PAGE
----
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With roots in the 17th century, traditional Japanese origami mines beauty from rules, limitations and, ultimately, mathematics. But there’s more to origami than just aesthetic value – scientists, engineers and designers have borrowed from the art form for a wide range of practical purposes. As this short from TED-Ed details, this includes a ‘starshade’ proposed by engineers at NASA’s Jet Propulsion Laboratory, intended to block exoplanet-hunting space telescopes from the glare of distant stars. Featuring appealing and instructive stop-motion visuals from the French animator Charlotte Arene, this short provides a nifty primer on how origami artists are able to fold square pieces of paper into near-infinite forms both beautiful and useful.
The two women behind a world-changing scientific discovery
Values and beliefs
A Zen Buddhist priest voices the deep matters he usually ponders in silence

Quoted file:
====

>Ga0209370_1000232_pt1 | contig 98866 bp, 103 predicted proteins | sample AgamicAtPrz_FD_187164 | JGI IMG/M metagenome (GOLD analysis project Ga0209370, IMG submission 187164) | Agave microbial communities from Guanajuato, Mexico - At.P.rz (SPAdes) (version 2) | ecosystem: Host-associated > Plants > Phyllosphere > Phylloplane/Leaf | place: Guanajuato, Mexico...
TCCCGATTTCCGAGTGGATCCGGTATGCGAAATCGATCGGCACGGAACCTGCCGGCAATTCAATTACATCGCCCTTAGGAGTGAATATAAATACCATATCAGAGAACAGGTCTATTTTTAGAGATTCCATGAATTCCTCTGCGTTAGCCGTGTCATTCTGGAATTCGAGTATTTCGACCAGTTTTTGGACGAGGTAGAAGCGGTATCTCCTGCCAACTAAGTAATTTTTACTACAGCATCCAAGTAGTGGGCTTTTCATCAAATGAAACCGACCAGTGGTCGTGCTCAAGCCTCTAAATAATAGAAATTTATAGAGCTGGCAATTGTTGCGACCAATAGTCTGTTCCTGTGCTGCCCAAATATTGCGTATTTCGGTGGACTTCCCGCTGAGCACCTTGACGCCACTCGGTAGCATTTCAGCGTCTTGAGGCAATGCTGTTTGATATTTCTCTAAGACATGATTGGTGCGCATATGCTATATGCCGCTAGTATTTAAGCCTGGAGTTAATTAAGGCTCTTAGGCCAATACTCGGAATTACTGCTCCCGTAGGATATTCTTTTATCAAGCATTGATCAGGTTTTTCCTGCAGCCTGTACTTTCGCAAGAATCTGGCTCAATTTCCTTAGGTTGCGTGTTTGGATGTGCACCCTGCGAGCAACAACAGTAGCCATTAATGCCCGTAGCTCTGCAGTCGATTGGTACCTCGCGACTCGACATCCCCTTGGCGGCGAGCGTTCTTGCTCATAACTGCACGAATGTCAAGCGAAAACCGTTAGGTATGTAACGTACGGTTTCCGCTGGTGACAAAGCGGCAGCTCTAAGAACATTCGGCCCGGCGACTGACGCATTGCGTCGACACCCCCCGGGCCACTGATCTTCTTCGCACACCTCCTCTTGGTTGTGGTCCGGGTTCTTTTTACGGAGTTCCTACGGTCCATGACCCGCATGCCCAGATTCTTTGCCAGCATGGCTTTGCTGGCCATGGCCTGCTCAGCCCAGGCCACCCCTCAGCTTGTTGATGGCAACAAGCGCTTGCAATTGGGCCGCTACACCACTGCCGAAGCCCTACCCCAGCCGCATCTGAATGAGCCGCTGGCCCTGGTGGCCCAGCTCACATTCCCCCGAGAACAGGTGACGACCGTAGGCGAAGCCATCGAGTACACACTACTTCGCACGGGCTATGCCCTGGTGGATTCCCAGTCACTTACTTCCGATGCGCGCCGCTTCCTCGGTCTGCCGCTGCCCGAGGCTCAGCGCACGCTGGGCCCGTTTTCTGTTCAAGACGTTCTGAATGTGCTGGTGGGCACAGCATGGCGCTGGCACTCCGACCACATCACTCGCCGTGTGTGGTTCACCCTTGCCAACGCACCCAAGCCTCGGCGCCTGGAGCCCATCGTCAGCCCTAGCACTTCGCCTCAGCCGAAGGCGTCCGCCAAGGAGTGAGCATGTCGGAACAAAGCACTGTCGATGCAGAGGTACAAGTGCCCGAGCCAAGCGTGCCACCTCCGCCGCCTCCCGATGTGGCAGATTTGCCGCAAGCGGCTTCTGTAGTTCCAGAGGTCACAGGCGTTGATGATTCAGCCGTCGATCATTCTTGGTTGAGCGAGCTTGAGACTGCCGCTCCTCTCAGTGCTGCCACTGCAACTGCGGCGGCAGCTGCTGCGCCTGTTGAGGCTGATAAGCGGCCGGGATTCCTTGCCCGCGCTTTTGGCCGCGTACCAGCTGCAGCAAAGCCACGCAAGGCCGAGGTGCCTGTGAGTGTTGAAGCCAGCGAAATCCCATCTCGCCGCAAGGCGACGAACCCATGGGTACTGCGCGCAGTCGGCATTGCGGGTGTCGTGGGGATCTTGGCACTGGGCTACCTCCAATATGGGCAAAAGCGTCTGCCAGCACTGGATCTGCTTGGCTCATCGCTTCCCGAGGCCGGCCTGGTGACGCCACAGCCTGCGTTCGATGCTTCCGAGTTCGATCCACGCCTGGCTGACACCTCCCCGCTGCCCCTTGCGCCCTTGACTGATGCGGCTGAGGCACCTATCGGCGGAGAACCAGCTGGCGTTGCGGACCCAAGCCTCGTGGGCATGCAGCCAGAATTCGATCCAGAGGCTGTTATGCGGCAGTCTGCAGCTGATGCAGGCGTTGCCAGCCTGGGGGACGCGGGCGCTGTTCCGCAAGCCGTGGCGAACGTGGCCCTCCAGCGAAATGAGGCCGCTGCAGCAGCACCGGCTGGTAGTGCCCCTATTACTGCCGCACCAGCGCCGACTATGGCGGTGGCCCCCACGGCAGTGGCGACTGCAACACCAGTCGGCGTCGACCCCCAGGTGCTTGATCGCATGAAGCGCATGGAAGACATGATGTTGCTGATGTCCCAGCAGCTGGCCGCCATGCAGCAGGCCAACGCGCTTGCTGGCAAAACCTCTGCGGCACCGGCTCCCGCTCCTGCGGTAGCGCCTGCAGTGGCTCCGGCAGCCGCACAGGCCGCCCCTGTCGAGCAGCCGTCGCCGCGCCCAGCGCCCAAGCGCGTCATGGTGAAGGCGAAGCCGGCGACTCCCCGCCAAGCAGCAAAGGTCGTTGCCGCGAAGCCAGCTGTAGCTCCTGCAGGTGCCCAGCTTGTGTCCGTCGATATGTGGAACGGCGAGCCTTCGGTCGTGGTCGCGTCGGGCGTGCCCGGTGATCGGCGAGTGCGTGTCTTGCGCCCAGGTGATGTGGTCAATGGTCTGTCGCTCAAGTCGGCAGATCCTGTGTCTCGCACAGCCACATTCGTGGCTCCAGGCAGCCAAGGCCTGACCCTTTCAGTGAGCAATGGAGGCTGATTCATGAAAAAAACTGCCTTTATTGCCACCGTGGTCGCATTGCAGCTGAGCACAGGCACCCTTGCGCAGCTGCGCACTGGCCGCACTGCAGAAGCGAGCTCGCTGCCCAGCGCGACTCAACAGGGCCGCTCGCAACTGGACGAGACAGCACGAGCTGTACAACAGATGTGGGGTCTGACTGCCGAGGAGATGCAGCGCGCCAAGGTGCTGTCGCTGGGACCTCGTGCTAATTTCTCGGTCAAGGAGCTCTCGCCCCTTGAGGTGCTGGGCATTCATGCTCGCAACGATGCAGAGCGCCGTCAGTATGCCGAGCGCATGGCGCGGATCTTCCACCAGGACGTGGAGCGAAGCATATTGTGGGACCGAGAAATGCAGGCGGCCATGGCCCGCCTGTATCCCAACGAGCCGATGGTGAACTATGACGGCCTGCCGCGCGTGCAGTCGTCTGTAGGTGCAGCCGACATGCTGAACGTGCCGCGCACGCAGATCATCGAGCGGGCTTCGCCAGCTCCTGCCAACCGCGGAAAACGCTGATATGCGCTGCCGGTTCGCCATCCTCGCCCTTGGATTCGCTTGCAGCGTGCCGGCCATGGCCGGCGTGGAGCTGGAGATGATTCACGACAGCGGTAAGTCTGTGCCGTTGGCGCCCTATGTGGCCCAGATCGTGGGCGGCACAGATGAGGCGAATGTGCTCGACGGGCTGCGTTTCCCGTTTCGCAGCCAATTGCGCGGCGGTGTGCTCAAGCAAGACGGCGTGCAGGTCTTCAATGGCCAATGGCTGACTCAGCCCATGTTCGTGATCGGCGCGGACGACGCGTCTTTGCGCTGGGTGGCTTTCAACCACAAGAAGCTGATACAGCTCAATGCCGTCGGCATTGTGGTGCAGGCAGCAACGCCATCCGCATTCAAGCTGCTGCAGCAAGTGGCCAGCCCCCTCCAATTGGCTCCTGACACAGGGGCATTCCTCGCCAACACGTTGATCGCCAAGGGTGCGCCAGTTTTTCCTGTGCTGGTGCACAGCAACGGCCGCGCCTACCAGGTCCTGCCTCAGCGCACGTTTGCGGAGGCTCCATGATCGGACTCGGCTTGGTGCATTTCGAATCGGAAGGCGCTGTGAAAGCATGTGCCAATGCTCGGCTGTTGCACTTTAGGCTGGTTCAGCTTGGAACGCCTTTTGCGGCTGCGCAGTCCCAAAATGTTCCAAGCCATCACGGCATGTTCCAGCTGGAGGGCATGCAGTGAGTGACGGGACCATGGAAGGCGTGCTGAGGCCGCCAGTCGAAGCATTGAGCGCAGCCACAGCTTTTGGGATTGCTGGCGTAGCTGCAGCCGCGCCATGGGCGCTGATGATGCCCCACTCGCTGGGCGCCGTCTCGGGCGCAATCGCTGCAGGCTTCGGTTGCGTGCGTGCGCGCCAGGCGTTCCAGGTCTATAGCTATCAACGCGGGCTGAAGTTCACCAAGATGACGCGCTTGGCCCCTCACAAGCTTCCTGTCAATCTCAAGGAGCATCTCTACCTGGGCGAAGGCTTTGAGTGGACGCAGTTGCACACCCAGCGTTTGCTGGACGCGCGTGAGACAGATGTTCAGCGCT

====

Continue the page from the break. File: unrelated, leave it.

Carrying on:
Why surgery and barbering were one occupation in the Middle Ages
Thinkers and theories
‘My art is oratory, Socrates.’ An ancient warning on the power and peril of rhetoric
Mind-bending speed is the only way to reach the stars – here are three ways to do it
Biography and memoir
As her world unravels, Pilar wonders at the ‘sacred geometry’ that gives it structure
Meaning and the good life
Why strive? Stephen Fry reads Nick Cave’s letter on the threat of computed creativity
Human rights and justice
‘I know that change is possible’ – a Deaf prison chaplain’s gospel of hope
Find the building blocks of nature within a single, humble snowflake